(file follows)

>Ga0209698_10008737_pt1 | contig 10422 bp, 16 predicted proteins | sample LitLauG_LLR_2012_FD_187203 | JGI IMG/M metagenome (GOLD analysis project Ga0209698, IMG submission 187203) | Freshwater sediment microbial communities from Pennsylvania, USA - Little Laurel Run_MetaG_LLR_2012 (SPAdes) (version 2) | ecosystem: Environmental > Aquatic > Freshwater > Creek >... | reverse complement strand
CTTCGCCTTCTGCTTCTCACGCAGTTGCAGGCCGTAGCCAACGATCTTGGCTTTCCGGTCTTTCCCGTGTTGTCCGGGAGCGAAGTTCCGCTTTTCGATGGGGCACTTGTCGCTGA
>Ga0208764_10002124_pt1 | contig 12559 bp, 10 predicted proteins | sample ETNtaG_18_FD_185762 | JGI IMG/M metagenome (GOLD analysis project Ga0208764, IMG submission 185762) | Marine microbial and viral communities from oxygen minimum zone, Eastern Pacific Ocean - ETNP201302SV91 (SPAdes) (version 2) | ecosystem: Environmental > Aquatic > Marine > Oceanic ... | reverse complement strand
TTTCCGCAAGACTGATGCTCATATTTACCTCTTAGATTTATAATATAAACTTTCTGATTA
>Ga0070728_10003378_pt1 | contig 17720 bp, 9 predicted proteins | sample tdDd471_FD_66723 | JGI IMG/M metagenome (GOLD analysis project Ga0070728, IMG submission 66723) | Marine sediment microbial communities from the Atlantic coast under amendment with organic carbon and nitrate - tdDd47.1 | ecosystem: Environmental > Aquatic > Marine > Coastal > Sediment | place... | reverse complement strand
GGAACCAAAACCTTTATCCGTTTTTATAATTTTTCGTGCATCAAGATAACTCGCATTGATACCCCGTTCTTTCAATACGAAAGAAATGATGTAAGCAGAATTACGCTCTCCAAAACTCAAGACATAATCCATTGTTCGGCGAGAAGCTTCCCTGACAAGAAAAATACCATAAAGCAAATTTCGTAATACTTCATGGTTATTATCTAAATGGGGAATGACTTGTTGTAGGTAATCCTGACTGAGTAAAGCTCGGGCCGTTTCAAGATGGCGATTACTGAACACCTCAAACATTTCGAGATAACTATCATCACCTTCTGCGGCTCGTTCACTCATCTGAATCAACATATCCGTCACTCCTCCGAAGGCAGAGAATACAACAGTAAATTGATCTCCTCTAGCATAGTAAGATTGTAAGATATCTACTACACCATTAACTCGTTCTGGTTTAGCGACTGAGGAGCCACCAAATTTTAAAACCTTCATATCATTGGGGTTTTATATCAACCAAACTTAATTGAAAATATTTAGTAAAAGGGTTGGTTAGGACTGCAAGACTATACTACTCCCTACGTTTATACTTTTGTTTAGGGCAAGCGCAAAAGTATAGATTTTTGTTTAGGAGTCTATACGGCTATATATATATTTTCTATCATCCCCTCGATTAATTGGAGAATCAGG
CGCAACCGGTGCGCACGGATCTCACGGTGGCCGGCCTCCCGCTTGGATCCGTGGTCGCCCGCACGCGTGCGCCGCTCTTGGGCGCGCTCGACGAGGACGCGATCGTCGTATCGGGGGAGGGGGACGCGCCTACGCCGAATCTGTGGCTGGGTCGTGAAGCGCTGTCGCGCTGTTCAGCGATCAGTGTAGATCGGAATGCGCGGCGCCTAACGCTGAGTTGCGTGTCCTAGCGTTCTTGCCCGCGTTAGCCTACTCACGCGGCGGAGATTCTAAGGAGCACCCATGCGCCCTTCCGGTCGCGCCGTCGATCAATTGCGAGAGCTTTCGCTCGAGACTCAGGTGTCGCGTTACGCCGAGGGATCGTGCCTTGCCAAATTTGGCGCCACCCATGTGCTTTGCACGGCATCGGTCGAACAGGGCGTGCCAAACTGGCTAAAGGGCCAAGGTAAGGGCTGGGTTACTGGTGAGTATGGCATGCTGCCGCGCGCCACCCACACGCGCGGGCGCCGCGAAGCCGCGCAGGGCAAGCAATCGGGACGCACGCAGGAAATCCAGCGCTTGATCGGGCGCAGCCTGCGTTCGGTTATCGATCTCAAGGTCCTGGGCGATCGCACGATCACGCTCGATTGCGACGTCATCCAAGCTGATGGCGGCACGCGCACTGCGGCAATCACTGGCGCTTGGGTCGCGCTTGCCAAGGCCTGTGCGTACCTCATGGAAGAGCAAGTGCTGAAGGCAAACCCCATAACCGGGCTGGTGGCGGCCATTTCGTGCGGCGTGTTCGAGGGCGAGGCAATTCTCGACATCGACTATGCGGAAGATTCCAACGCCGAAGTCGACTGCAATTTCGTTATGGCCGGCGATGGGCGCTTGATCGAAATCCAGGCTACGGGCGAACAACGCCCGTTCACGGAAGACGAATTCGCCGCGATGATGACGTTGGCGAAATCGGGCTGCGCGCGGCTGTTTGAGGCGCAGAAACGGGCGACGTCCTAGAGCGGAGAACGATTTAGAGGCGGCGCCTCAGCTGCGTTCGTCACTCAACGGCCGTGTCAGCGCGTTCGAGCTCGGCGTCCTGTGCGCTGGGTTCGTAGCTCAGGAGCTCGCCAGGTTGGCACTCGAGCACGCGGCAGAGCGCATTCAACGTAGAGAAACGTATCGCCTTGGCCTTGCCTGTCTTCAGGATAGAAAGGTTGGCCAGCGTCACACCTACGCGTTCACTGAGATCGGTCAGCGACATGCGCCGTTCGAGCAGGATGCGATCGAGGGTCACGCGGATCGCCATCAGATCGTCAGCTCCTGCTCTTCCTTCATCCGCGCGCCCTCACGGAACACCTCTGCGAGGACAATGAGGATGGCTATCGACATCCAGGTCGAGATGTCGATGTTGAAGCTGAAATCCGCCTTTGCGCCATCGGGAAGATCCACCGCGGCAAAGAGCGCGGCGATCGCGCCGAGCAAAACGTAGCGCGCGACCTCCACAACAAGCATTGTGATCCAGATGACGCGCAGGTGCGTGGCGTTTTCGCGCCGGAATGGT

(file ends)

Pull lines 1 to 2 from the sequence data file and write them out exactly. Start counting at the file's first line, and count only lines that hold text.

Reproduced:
>Ga0209698_10008737_pt1 | contig 10422 bp, 16 predicted proteins | sample LitLauG_LLR_2012_FD_187203 | JGI IMG/M metagenome (GOLD analysis project Ga0209698, IMG submission 187203) | Freshwater sediment microbial communities from Pennsylvania, USA - Little Laurel Run_MetaG_LLR_2012 (SPAdes) (version 2) | ecosystem: Environmental > Aquatic > Freshwater > Creek >... | reverse complement strand
CTTCGCCTTCTGCTTCTCACGCAGTTGCAGGCCGTAGCCAACGATCTTGGCTTTCCGGTCTTTCCCGTGTTGTCCGGGAGCGAAGTTCCGCTTTTCGATGGGGCACTTGTCGCTGA